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In the end time, the ‘gods’ of Duncan Williams will be on fire – Rev. 22: 22

Kabu Nartey

If the biblical Book of Revelations were revealed to a political writer, its verse would have ended on the 22nd and not the 21st. This new verse may have read ‘verily I say unto you, the church shall be on fire for the good of political leadership when elections are approaching”.

I have followed the story of the General Overseer of the Action Faith Chapel International, the most revered, Archbishop Nicholas Duncan-Williams, who used his pulpit to preach some economical sense to both the government of Ghana and the general populace.

The respected man of God, famously known in history to have prayed for the free-falling nature of the Ghanaian cedi years ago, advised Ghanaians and the state to cultivate the discipline of supporting local entrepreneurs, rather than engineering their collapses.

He alluded to jealousy and political vendetta as causes of the massive mafia works against some of this made-of-Ghana enterprises and the abandoning of projects begun by previous governments. His commentary has been situated in the context of the recent mass liquidation of local banks under the current government.

The charismatic leader went all out, subsequently to speak true to the powers that may be. He touched on the common senses of leadership even whilst he brought a spiritual dimension to this. According to him, the bane of Ghana is the lack of generational thinkers and political leaders yielding to the conscience and voice of God.

It was clear Duncan Williams did not want to make this comment in the first place due to the maligning tendencies of most Ghanaians, but maybe that was where the spirit led him. The ‘gods’ are becoming tired of the economy. “I do not want to be political”, he was captured saying.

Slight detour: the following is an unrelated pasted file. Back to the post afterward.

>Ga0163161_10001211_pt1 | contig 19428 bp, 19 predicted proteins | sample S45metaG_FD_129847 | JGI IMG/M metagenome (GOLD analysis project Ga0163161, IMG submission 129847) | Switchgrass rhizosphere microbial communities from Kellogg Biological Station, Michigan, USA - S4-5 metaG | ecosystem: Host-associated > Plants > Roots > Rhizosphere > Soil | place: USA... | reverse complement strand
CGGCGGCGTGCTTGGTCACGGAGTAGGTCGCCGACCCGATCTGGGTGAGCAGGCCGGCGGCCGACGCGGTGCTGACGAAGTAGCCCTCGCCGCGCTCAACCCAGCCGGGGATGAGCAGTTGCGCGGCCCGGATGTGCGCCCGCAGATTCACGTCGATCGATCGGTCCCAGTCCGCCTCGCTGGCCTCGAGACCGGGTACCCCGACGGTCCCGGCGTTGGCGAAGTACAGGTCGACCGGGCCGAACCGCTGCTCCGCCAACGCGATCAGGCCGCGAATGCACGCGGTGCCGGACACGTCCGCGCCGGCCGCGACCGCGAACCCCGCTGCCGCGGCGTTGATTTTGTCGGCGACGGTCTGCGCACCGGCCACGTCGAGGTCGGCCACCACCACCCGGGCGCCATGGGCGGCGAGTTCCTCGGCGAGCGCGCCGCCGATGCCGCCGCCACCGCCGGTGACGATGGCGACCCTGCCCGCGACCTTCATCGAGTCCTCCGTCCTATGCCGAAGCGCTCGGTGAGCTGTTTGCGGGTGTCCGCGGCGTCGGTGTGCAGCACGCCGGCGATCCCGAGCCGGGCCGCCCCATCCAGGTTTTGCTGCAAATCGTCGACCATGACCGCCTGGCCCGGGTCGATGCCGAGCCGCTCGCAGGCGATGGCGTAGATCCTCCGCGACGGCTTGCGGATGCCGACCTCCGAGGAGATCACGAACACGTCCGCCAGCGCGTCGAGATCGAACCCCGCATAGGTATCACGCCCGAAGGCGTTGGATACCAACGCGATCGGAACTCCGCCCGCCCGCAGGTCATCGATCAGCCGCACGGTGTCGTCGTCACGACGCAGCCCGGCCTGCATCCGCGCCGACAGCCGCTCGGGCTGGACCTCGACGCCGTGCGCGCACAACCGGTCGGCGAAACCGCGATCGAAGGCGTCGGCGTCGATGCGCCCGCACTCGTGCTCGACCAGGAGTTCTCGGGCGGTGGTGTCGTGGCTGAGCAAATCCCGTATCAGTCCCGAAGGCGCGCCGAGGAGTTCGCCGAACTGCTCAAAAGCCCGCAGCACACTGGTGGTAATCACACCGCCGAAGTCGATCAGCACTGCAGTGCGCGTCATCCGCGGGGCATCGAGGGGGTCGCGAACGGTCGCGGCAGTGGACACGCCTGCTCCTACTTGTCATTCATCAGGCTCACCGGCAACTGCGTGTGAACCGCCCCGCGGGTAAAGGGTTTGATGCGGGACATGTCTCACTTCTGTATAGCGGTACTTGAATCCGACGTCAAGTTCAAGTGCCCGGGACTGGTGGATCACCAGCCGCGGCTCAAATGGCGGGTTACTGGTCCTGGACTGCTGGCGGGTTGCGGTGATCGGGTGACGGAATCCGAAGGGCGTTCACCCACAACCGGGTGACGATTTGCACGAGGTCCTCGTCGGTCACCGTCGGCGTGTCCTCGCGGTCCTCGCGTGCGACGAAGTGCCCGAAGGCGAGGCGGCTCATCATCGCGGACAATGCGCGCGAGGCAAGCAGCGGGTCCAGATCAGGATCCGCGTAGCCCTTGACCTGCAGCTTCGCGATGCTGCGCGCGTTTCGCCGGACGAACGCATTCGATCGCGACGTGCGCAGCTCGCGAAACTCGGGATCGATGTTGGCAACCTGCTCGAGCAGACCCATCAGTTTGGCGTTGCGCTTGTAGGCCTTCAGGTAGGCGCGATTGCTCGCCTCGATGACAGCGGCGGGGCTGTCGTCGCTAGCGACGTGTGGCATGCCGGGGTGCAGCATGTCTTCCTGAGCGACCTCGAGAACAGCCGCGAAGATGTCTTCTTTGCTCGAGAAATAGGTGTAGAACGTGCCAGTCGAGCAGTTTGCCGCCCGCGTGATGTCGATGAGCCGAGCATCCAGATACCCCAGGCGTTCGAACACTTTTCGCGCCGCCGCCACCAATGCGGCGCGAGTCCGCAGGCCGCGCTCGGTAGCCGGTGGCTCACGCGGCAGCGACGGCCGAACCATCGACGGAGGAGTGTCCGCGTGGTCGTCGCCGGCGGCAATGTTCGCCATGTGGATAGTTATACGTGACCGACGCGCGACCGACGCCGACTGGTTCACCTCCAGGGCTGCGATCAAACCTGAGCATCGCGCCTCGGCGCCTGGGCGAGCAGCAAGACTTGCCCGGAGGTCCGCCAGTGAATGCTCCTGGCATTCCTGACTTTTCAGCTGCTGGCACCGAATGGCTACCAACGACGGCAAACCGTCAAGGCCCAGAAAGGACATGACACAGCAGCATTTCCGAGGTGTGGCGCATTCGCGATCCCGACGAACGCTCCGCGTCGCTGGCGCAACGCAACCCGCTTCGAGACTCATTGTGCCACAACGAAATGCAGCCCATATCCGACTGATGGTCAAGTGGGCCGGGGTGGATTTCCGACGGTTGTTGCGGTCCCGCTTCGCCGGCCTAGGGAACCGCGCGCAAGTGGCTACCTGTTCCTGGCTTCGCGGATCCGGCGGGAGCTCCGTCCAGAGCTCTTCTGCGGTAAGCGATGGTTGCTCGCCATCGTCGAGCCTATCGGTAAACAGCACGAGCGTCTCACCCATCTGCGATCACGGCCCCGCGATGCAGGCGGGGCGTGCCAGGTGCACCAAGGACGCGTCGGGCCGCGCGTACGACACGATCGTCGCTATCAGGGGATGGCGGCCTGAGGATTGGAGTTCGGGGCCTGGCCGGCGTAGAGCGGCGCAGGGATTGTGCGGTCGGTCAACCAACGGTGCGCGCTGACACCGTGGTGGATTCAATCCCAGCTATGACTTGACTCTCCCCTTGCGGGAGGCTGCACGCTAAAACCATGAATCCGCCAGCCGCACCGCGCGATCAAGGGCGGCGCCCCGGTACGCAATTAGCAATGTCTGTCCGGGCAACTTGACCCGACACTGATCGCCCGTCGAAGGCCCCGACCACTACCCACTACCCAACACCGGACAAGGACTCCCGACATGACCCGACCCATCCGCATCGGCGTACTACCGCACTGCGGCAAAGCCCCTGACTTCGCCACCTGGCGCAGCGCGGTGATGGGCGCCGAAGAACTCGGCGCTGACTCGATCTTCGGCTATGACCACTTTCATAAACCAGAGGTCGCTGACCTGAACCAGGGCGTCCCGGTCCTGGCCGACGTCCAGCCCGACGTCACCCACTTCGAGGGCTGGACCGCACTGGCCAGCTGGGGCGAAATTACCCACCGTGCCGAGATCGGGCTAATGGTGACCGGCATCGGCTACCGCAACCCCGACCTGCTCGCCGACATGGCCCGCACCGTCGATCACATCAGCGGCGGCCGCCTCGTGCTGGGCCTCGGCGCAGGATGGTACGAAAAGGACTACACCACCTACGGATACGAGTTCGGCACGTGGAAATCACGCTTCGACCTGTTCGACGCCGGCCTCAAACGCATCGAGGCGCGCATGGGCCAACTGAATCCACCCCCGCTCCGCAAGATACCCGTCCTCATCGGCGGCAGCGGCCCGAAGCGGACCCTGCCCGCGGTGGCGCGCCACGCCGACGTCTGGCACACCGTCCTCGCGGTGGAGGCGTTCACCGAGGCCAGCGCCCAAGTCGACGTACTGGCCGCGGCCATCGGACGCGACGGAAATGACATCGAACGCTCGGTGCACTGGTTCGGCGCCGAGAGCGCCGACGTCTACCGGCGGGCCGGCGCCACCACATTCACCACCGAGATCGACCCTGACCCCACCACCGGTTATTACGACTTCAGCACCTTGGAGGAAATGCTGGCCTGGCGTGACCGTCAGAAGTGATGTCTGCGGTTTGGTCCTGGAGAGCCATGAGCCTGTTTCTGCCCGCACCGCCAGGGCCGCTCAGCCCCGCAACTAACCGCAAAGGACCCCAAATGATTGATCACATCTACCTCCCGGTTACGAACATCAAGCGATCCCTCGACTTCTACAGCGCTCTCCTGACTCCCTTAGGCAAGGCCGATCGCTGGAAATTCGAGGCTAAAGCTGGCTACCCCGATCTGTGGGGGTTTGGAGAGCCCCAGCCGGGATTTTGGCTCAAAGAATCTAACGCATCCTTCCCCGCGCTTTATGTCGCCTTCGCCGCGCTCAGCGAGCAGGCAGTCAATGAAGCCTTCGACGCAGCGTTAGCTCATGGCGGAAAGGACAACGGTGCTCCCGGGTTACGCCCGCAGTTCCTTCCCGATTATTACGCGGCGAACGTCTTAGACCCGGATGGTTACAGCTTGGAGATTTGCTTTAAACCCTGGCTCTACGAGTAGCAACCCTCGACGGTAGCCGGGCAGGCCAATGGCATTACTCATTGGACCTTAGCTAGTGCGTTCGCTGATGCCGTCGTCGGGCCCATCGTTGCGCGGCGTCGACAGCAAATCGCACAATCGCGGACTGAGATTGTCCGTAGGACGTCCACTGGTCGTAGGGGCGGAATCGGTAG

Indeed, those with spiritual lens, have seen the dark forces in higher places holding back Ghana after 62 years, whilst those with the political lens saw insinuations directed towards present and previous governments. In the case of the present government, it is fair to say, if you want to scold a child, you wait to allow him or her ‘land’ in all foolishness.

There are many ‘Duncan Williams’ in Ghana. Some even go to the length of predicting elections based on what their god reveals to them; they predict who wins what and how, during elections. In the beginning of the tenures of governments, they restrict themselves from speaking politics on the pulpit; in the electioneering times however, they are forced to speak up due to the heat that precipitates in their spirit owing to the mismanagement of the economy.

It is therefore in order to say pastors are analysts of the performance of governments, the church is a house of the same citizens who queue to vote; hence, you can save your debate about ethics especially when the political end time draws nigh.

But is the church justified to be political or even partisan? This has some historic perspectives. The writings of Reverend Billy Graham, an American evangelist of the 1940s suggest the church has spiritual ministry of fostering right relationship between men and women as well as with God.

But according to him, this purpose must be extended to grooming the right leaders to offer leadership for the society. This calling will therefore not be complete if the church does not take interest in the people to lead the society. I mean ‘generational thinkers’, in the words of Duncan Williams.

More so, Martin Luther King’s life of human rights and political activism which largely took place behind the pulpit and were found scattered within his sermons before the streets, attests to the religious and political activism of the church.

In answering this question therefore, the church cannot immune itself from getting political, in fact, it is a part of its calling, but they can and perhaps should insulate themselves from getting partisan.

By Kabu Nartey|Ghana

The writer is the 2019/2020 Best Graduating Student in Print Journalism and the 2019 Most Promising Student Journalist of the Ghana Institute of Journalism (GIJ). This article is from his series “Patriotic Epistles with Kabu Nartey”. Views expressed here are solely his and do not, in anyway, reflect the editorial policy of his organization

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